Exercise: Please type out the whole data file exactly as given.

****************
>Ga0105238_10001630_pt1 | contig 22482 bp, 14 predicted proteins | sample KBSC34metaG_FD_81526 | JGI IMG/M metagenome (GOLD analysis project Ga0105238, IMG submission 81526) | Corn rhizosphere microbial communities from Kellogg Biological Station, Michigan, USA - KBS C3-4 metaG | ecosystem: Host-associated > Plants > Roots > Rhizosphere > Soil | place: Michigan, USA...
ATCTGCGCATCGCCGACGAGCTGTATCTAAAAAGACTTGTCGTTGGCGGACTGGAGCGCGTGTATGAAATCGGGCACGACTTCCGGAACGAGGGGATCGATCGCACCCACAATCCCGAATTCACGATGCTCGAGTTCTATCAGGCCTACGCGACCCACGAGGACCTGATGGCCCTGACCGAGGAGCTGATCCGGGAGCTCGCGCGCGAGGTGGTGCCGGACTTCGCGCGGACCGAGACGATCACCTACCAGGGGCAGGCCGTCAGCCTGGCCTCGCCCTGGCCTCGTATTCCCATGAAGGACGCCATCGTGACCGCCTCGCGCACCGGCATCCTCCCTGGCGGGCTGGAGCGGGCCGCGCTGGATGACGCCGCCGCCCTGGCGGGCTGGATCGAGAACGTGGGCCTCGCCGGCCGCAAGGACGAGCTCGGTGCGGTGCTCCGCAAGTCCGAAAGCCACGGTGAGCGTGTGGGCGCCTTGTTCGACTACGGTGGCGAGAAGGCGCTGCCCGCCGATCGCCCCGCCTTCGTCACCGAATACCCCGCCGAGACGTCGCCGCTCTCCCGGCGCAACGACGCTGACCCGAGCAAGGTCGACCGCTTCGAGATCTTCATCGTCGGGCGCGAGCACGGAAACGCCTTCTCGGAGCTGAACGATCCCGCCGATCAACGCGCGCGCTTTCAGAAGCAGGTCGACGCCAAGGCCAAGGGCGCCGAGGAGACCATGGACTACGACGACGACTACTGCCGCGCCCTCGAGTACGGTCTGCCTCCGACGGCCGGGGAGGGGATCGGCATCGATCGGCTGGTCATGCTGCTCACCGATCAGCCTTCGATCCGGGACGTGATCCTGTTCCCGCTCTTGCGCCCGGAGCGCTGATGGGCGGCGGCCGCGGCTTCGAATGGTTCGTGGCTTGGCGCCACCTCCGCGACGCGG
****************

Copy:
>Ga0105238_10001630_pt1 | contig 22482 bp, 14 predicted proteins | sample KBSC34metaG_FD_81526 | JGI IMG/M metagenome (GOLD analysis project Ga0105238, IMG submission 81526) | Corn rhizosphere microbial communities from Kellogg Biological Station, Michigan, USA - KBS C3-4 metaG | ecosystem: Host-associated > Plants > Roots > Rhizosphere > Soil | place: Michigan, USA...
ATCTGCGCATCGCCGACGAGCTGTATCTAAAAAGACTTGTCGTTGGCGGACTGGAGCGCGTGTATGAAATCGGGCACGACTTCCGGAACGAGGGGATCGATCGCACCCACAATCCCGAATTCACGATGCTCGAGTTCTATCAGGCCTACGCGACCCACGAGGACCTGATGGCCCTGACCGAGGAGCTGATCCGGGAGCTCGCGCGCGAGGTGGTGCCGGACTTCGCGCGGACCGAGACGATCACCTACCAGGGGCAGGCCGTCAGCCTGGCCTCGCCCTGGCCTCGTATTCCCATGAAGGACGCCATCGTGACCGCCTCGCGCACCGGCATCCTCCCTGGCGGGCTGGAGCGGGCCGCGCTGGATGACGCCGCCGCCCTGGCGGGCTGGATCGAGAACGTGGGCCTCGCCGGCCGCAAGGACGAGCTCGGTGCGGTGCTCCGCAAGTCCGAAAGCCACGGTGAGCGTGTGGGCGCCTTGTTCGACTACGGTGGCGAGAAGGCGCTGCCCGCCGATCGCCCCGCCTTCGTCACCGAATACCCCGCCGAGACGTCGCCGCTCTCCCGGCGCAACGACGCTGACCCGAGCAAGGTCGACCGCTTCGAGATCTTCATCGTCGGGCGCGAGCACGGAAACGCCTTCTCGGAGCTGAACGATCCCGCCGATCAACGCGCGCGCTTTCAGAAGCAGGTCGACGCCAAGGCCAAGGGCGCCGAGGAGACCATGGACTACGACGACGACTACTGCCGCGCCCTCGAGTACGGTCTGCCTCCGACGGCCGGGGAGGGGATCGGCATCGATCGGCTGGTCATGCTGCTCACCGATCAGCCTTCGATCCGGGACGTGATCCTGTTCCCGCTCTTGCGCCCGGAGCGCTGATGGGCGGCGGCCGCGGCTTCGAATGGTTCGTGGCTTGGCGCCACCTCCGCGACGCGG